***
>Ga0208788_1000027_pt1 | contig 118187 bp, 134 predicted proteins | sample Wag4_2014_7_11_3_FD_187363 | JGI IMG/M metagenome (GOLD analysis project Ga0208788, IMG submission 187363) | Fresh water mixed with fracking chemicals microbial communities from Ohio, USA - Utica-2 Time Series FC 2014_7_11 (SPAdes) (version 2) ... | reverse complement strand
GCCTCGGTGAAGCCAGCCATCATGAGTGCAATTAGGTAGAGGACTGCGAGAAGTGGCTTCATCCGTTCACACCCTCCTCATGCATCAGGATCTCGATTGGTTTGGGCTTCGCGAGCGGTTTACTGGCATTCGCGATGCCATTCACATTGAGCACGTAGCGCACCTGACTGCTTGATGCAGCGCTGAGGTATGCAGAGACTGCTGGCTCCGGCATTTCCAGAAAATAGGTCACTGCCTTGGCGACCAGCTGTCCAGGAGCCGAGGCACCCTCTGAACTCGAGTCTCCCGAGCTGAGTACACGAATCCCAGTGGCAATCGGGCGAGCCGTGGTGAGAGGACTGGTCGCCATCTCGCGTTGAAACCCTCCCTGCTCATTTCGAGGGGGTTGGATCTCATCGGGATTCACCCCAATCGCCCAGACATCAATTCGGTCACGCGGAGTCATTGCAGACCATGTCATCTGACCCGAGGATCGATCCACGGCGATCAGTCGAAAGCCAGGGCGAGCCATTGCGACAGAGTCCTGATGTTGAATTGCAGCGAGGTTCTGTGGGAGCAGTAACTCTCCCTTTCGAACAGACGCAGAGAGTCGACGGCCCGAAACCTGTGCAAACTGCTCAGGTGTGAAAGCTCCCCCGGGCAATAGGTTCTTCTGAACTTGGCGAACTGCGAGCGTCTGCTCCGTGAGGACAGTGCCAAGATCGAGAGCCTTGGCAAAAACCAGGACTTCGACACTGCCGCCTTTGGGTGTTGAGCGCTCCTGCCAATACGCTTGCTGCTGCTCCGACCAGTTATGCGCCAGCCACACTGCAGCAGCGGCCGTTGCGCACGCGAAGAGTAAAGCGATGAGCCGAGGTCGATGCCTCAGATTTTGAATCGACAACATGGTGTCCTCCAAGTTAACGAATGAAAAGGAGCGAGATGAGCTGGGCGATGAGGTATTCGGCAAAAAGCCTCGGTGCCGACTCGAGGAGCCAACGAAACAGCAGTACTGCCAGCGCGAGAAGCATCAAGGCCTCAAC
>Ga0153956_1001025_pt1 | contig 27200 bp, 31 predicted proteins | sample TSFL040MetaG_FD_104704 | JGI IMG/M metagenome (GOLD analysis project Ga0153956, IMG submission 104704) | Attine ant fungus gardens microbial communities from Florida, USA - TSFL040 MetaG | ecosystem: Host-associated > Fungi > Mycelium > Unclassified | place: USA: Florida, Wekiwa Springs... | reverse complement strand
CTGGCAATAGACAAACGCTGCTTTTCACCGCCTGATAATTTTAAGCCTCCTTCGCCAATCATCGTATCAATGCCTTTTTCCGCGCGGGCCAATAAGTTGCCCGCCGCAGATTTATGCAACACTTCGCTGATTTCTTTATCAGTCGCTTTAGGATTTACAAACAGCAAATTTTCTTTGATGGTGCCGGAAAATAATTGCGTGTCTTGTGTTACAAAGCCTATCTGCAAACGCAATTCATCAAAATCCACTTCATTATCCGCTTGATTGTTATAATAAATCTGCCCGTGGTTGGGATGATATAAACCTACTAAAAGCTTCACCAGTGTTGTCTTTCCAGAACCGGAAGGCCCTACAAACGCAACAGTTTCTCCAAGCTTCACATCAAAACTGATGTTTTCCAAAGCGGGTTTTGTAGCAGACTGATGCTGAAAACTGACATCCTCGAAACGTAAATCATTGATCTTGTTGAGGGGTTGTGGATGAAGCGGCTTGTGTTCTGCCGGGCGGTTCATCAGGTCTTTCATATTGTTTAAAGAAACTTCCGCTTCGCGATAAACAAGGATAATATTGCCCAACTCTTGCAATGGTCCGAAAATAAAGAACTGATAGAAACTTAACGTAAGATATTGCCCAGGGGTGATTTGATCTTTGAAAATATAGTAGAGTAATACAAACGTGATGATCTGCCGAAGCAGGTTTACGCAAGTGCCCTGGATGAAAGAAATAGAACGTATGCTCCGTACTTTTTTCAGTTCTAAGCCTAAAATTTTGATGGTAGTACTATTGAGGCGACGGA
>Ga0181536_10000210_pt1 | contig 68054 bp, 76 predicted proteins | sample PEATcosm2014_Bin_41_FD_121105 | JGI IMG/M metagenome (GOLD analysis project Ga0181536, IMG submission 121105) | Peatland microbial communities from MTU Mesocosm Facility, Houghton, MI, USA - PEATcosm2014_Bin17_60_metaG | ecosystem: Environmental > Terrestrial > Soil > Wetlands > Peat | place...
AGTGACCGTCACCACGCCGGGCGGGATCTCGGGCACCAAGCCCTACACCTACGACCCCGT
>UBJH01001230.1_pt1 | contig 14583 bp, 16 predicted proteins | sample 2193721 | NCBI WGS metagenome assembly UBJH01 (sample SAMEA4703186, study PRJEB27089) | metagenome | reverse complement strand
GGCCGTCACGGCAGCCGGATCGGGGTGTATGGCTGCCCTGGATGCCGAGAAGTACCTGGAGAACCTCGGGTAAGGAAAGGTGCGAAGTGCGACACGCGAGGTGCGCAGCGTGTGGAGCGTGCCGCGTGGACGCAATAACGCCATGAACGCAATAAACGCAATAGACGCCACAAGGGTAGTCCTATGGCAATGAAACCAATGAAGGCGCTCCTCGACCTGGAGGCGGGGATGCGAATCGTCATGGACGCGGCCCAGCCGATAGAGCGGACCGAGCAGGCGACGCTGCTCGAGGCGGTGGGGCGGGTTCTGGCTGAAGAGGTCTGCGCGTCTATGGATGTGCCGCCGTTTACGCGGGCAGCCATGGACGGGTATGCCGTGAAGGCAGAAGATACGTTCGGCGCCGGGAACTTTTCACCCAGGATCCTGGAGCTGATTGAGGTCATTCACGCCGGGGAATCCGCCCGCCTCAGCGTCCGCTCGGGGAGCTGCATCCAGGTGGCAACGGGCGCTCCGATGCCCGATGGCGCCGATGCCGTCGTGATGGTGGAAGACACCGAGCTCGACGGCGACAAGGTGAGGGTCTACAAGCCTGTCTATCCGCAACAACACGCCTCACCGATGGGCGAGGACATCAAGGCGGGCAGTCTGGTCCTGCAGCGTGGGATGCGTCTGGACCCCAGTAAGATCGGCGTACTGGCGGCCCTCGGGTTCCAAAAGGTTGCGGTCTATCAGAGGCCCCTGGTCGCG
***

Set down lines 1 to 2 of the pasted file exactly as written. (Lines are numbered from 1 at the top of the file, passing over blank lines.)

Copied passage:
>Ga0208788_1000027_pt1 | contig 118187 bp, 134 predicted proteins | sample Wag4_2014_7_11_3_FD_187363 | JGI IMG/M metagenome (GOLD analysis project Ga0208788, IMG submission 187363) | Fresh water mixed with fracking chemicals microbial communities from Ohio, USA - Utica-2 Time Series FC 2014_7_11 (SPAdes) (version 2) ... | reverse complement strand
GCCTCGGTGAAGCCAGCCATCATGAGTGCAATTAGGTAGAGGACTGCGAGAAGTGGCTTCATCCGTTCACACCCTCCTCATGCATCAGGATCTCGATTGGTTTGGGCTTCGCGAGCGGTTTACTGGCATTCGCGATGCCATTCACATTGAGCACGTAGCGCACCTGACTGCTTGATGCAGCGCTGAGGTATGCAGAGACTGCTGGCTCCGGCATTTCCAGAAAATAGGTCACTGCCTTGGCGACCAGCTGTCCAGGAGCCGAGGCACCCTCTGAACTCGAGTCTCCCGAGCTGAGTACACGAATCCCAGTGGCAATCGGGCGAGCCGTGGTGAGAGGACTGGTCGCCATCTCGCGTTGAAACCCTCCCTGCTCATTTCGAGGGGGTTGGATCTCATCGGGATTCACCCCAATCGCCCAGACATCAATTCGGTCACGCGGAGTCATTGCAGACCATGTCATCTGACCCGAGGATCGATCCACGGCGATCAGTCGAAAGCCAGGGCGAGCCATTGCGACAGAGTCCTGATGTTGAATTGCAGCGAGGTTCTGTGGGAGCAGTAACTCTCCCTTTCGAACAGACGCAGAGAGTCGACGGCCCGAAACCTGTGCAAACTGCTCAGGTGTGAAAGCTCCCCCGGGCAATAGGTTCTTCTGAACTTGGCGAACTGCGAGCGTCTGCTCCGTGAGGACAGTGCCAAGATCGAGAGCCTTGGCAAAAACCAGGACTTCGACACTGCCGCCTTTGGGTGTTGAGCGCTCCTGCCAATACGCTTGCTGCTGCTCCGACCAGTTATGCGCCAGCCACACTGCAGCAGCGGCCGTTGCGCACGCGAAGAGTAAAGCGATGAGCCGAGGTCGATGCCTCAGATTTTGAATCGACAACATGGTGTCCTCCAAGTTAACGAATGAAAAGGAGCGAGATGAGCTGGGCGATGAGGTATTCGGCAAAAAGCCTCGGTGCCGACTCGAGGAGCCAACGAAACAGCAGTACTGCCAGCGCGAGAAGCATCAAGGCCTCAAC